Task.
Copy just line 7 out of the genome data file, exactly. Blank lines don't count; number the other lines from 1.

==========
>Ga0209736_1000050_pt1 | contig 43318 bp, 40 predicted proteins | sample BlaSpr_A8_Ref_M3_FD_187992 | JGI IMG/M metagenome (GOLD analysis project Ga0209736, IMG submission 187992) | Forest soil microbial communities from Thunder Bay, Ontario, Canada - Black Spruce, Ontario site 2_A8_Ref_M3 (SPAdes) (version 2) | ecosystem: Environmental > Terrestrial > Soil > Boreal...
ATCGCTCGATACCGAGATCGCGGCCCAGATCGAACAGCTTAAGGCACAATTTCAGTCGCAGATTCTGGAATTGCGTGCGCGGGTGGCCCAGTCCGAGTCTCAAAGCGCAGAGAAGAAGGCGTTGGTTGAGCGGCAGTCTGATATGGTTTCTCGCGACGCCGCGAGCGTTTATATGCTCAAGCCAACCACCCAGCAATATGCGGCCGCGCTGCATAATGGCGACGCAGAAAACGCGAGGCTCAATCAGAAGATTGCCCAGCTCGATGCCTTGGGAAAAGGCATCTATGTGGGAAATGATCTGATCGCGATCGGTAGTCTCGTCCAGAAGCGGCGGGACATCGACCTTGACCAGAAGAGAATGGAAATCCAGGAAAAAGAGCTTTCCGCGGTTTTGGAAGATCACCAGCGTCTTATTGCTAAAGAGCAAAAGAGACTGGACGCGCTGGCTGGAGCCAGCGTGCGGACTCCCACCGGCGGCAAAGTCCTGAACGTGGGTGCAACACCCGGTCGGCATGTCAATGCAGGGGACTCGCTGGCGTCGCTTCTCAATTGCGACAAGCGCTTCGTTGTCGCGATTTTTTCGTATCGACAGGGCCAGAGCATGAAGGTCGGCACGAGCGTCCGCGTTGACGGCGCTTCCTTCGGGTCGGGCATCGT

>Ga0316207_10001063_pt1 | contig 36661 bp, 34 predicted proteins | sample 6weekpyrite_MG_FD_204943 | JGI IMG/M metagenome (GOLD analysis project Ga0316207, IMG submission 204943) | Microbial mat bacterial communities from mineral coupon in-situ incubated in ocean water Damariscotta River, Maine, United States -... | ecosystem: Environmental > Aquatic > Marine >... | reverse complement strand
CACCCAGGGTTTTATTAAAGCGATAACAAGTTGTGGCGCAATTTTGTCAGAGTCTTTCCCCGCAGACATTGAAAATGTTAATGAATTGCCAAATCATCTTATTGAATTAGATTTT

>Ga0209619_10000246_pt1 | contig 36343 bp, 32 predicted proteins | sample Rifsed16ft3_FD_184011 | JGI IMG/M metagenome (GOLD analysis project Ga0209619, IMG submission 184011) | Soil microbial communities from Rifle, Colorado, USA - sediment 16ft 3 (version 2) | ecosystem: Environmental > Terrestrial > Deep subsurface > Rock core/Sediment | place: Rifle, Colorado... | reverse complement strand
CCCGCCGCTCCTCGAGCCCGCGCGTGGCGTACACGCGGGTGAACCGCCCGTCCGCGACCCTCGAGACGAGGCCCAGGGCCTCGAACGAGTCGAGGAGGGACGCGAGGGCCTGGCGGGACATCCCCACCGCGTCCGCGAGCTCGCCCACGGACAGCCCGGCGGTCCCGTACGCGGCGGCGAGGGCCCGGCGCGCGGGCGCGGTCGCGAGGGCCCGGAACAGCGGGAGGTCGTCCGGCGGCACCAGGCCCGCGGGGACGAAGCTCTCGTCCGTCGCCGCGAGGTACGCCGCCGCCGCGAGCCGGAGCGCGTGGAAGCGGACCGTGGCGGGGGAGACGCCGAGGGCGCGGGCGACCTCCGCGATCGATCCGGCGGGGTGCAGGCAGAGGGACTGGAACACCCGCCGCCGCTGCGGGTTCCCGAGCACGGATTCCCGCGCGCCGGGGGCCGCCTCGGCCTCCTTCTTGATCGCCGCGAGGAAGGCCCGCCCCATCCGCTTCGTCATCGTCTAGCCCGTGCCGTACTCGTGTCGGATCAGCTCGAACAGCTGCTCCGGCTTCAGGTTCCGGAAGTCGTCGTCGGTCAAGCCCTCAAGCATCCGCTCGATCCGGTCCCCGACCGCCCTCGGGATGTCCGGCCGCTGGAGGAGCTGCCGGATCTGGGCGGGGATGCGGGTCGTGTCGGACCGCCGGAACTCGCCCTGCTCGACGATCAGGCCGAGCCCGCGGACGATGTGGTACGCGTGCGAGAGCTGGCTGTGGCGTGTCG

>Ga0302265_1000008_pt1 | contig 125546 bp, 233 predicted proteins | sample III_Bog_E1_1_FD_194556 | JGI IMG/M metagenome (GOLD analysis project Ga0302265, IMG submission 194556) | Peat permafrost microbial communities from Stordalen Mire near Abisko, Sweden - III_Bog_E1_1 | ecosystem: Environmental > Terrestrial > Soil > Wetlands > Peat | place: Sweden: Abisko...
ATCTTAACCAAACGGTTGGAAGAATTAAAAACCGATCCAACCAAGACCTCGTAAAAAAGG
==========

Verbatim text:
>Ga0302265_1000008_pt1 | contig 125546 bp, 233 predicted proteins | sample III_Bog_E1_1_FD_194556 | JGI IMG/M metagenome (GOLD analysis project Ga0302265, IMG submission 194556) | Peat permafrost microbial communities from Stordalen Mire near Abisko, Sweden - III_Bog_E1_1 | ecosystem: Environmental > Terrestrial > Soil > Wetlands > Peat | place: Sweden: Abisko...